"I will love it if we beat them. Love it."
Imagine if Mauricio Pochettino went on camera this week and said that about Tottenham's title rivals Leicester – it would probably break the internet.
Wind the clock back 20 years to April 29, 1996, though, and those were precisely the words uttered by Newcastle United's then manager Kevin Keegan as his side fought an increasingly desperate and ultimately unsuccessful fight to beat Manchester United to the championship.
The Magpies had led by 12 points by January, but the pressure appeared to have finally told on Keegan after a win at Leeds.
Man United manager Sir Alex Ferguson had suggested that some clubs appeared to try harder against his team than other opponents. Whether or not it was Ferguson's intention to upset Keegan, that was the effect it had and the former England striker came out with all guns blazing as he conducted his live interview, which to this day remains one of the standout moments in the satellite broadcaster's history.
He said: "You can tell him now, we're still fighting for this title and he's got to go to Middlesbrough and get something. And I'll tell you, honestly, I will love it if we beat them. Love it."
Keegan's performance in front of the cameras at Elland Road was the stuff of football folklore, and if it came as a surprise to the millions who watched it, it did not entirely to the man on the other end of the line that night.
Sky anchor Richard Keys – who was sitting in the studio alongside Andy Gray and guest Barry Venison – admits he had an inkling before the game that the Newcastle boss – who regularly attended dinners hosted by then chairman Sir John Hall to which the Sky team was invited the night before live games – had something he wanted to get off his chest.
Keys told Press Association Sport: "In conversation with him that night, for some reason I just got the feeling that he was bothered by something and because he was our 'mate', the executive producer – I will never forget – whispered in my ear 'Keysy, leave him alone, he's one of us'.
"Now, I didn't think I was being particularly awkward, and normally I would have responded to that request. But I felt there was more there. I don't know what it was – sixth sense, if you like – but I just felt he had something on his mind that he wanted to tell us about, and we almost stumbled into it.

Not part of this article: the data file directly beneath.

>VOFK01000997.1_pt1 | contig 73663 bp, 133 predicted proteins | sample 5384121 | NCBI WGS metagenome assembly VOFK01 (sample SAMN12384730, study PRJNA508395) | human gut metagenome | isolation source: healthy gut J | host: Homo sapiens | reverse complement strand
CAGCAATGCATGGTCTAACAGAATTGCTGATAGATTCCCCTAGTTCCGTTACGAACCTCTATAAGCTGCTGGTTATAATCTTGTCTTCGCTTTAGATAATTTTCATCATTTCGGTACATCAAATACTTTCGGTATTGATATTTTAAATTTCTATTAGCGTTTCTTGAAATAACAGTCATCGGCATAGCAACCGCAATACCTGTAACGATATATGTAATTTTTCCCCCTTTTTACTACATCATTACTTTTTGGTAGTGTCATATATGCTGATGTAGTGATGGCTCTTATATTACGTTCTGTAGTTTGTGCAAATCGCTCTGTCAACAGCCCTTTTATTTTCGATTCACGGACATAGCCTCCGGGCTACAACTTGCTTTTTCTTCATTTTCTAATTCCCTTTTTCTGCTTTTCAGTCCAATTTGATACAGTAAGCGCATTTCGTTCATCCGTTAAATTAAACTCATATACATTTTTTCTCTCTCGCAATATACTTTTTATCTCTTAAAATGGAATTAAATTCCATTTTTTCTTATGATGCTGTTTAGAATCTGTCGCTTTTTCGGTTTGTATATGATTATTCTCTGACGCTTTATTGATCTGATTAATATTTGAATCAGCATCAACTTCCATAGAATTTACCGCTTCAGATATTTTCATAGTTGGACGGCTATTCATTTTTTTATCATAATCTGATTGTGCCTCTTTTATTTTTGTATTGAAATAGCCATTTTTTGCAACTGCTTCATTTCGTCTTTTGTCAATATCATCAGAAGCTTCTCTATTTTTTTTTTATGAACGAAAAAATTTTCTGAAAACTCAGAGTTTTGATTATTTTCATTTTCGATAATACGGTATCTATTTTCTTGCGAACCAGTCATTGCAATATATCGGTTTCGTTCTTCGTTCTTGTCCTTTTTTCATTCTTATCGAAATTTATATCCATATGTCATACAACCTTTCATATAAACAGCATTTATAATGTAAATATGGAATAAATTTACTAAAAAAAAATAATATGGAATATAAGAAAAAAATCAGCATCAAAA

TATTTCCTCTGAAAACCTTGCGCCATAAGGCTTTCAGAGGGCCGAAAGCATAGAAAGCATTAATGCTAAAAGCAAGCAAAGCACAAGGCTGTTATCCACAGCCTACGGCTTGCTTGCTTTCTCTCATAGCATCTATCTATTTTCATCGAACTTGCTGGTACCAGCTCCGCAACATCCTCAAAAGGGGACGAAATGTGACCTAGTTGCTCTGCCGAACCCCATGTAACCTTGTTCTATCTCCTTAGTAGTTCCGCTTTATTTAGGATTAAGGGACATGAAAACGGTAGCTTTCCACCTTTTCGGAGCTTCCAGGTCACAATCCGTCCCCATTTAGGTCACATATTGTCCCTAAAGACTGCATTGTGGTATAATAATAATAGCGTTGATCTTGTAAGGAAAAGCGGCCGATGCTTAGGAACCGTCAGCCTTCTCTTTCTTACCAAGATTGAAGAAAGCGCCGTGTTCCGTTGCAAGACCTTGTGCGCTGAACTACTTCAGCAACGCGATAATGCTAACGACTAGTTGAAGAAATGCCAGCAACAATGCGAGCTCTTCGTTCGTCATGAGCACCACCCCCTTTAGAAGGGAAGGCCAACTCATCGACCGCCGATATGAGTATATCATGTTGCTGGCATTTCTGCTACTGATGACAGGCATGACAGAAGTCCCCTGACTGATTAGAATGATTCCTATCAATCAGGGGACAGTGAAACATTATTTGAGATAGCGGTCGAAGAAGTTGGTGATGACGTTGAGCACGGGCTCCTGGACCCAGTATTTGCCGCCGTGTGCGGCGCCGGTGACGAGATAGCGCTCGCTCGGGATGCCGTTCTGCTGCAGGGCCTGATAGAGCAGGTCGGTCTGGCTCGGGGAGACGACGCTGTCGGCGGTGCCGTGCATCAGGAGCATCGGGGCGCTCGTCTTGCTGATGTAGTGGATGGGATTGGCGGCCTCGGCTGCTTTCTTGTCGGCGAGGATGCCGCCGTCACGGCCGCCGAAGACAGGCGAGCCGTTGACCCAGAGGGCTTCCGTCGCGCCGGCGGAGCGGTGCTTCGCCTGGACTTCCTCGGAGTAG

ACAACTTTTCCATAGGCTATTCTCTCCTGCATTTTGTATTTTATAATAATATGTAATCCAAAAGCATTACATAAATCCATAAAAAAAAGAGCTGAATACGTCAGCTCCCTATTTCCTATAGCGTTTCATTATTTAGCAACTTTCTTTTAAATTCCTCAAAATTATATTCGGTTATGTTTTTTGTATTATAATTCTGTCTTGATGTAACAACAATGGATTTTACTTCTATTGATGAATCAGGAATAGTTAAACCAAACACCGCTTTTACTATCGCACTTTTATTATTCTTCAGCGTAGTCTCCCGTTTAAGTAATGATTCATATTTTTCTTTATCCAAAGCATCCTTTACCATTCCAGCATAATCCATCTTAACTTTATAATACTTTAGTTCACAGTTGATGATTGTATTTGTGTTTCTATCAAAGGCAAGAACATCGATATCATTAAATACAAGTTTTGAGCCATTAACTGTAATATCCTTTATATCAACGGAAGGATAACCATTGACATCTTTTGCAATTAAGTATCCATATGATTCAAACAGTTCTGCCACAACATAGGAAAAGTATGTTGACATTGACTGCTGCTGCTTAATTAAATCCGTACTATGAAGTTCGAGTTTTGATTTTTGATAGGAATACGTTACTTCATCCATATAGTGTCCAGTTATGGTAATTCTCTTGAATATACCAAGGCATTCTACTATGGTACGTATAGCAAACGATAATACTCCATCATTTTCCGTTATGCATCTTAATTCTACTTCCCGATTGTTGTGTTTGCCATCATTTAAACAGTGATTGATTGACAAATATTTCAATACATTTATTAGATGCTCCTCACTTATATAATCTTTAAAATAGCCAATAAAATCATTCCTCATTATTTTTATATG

"Andy was to my right and the way we used to work it, I would say 'good evening, Kevin, how are you?' and I would go along the line of talking about the generalisation of the evening; Andy would always talk football, and I was chipping away in Andy's territory, almost.
"Andy was saying 'no, no, no' and he was looking to try to find him some space to move to that wasn't controversial. He didn't want to see him caught up in something such as that, so he was looking to try to help him along.
"And then it just came. He just went off on one and it was extraordinary."
Ferguson was widely credited with sparking a Keegan "meltdown" as the title slipped from his grasp – Man United eventually edged Newcastle into second place by four points – although to this day, Keys believes his comments were intended as support for Leeds counterpart Howard Wilkinson.
However, whatever Ferguson's motivation, his words had a remarkable effect.
Keys said: "Whatever it was, it was very much Keegan, and obviously extraordinary because we are all still talking about it.
"I would like to lay claim to the fact that I had set a trap for him and he stumbled into it and I was very clever, but I can't. It was Kevin being Kevin and wearing his heart on his sleeve."
If Keegan's rant made headlines at the time, it seemed to have little lasting effect on him with assistant Terry McDermott and the players unaware of what had transpired until they saw the headlines back on Tyneside the next day.
Keys, who now works with Keegan for beIN Sports, said: "For Kevin, I don't think it was anything out of the ordinary, it was just what he genuinely felt and he wanted people to know.
"But they'll put it on his grave, I'm sure. It's like 'you cannot be serious' – it's one of those moments. When that phrase is used Kevin's name is associated with it, and I think it will always be so now.
"It's not quite Wolstenholme, 'There are people on the pitch ...', but it is Kevin's phrase."